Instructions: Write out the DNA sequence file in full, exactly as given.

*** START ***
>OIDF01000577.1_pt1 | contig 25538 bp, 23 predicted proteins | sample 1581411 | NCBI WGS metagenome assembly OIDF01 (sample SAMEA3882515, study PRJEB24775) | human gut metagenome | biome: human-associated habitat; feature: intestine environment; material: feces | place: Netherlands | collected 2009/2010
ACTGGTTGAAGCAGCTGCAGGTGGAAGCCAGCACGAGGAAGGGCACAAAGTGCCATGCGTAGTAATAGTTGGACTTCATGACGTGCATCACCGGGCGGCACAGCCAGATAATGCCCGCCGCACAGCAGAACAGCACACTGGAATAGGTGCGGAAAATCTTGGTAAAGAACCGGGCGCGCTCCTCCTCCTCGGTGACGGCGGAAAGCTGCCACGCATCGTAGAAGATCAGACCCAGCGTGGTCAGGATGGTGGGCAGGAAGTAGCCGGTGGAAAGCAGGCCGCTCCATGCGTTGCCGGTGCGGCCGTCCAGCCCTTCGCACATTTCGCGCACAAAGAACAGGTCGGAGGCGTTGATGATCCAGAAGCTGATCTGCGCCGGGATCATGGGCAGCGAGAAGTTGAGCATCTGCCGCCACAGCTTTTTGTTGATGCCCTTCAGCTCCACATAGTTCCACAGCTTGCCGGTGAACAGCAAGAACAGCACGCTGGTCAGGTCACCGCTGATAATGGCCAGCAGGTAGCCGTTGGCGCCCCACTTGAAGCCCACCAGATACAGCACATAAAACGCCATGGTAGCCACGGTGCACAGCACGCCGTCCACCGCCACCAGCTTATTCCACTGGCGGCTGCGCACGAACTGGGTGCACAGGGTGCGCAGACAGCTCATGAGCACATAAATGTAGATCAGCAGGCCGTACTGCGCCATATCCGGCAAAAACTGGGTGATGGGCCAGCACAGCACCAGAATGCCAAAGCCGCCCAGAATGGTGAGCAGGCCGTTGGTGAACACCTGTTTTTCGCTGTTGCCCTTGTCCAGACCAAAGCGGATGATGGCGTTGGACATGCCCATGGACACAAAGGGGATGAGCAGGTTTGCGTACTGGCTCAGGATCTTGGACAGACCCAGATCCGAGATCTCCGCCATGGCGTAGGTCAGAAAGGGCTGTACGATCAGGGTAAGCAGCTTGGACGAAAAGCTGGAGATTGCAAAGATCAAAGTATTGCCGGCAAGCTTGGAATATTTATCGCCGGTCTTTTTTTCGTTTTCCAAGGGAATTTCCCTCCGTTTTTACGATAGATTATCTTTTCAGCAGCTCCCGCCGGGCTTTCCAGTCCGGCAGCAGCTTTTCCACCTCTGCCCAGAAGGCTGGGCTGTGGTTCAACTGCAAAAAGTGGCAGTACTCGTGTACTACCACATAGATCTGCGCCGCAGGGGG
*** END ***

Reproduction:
>OIDF01000577.1_pt1 | contig 25538 bp, 23 predicted proteins | sample 1581411 | NCBI WGS metagenome assembly OIDF01 (sample SAMEA3882515, study PRJEB24775) | human gut metagenome | biome: human-associated habitat; feature: intestine environment; material: feces | place: Netherlands | collected 2009/2010
ACTGGTTGAAGCAGCTGCAGGTGGAAGCCAGCACGAGGAAGGGCACAAAGTGCCATGCGTAGTAATAGTTGGACTTCATGACGTGCATCACCGGGCGGCACAGCCAGATAATGCCCGCCGCACAGCAGAACAGCACACTGGAATAGGTGCGGAAAATCTTGGTAAAGAACCGGGCGCGCTCCTCCTCCTCGGTGACGGCGGAAAGCTGCCACGCATCGTAGAAGATCAGACCCAGCGTGGTCAGGATGGTGGGCAGGAAGTAGCCGGTGGAAAGCAGGCCGCTCCATGCGTTGCCGGTGCGGCCGTCCAGCCCTTCGCACATTTCGCGCACAAAGAACAGGTCGGAGGCGTTGATGATCCAGAAGCTGATCTGCGCCGGGATCATGGGCAGCGAGAAGTTGAGCATCTGCCGCCACAGCTTTTTGTTGATGCCCTTCAGCTCCACATAGTTCCACAGCTTGCCGGTGAACAGCAAGAACAGCACGCTGGTCAGGTCACCGCTGATAATGGCCAGCAGGTAGCCGTTGGCGCCCCACTTGAAGCCCACCAGATACAGCACATAAAACGCCATGGTAGCCACGGTGCACAGCACGCCGTCCACCGCCACCAGCTTATTCCACTGGCGGCTGCGCACGAACTGGGTGCACAGGGTGCGCAGACAGCTCATGAGCACATAAATGTAGATCAGCAGGCCGTACTGCGCCATATCCGGCAAAAACTGGGTGATGGGCCAGCACAGCACCAGAATGCCAAAGCCGCCCAGAATGGTGAGCAGGCCGTTGGTGAACACCTGTTTTTCGCTGTTGCCCTTGTCCAGACCAAAGCGGATGATGGCGTTGGACATGCCCATGGACACAAAGGGGATGAGCAGGTTTGCGTACTGGCTCAGGATCTTGGACAGACCCAGATCCGAGATCTCCGCCATGGCGTAGGTCAGAAAGGGCTGTACGATCAGGGTAAGCAGCTTGGACGAAAAGCTGGAGATTGCAAAGATCAAAGTATTGCCGGCAAGCTTGGAATATTTATCGCCGGTCTTTTTTTCGTTTTCCAAGGGAATTTCCCTCCGTTTTTACGATAGATTATCTTTTCAGCAGCTCCCGCCGGGCTTTCCAGTCCGGCAGCAGCTTTTCCACCTCTGCCCAGAAGGCTGGGCTGTGGTTCAACTGCAAAAAGTGGCAGTACTCGTGTACTACCACATAGATCTGCGCCGCAGGGGG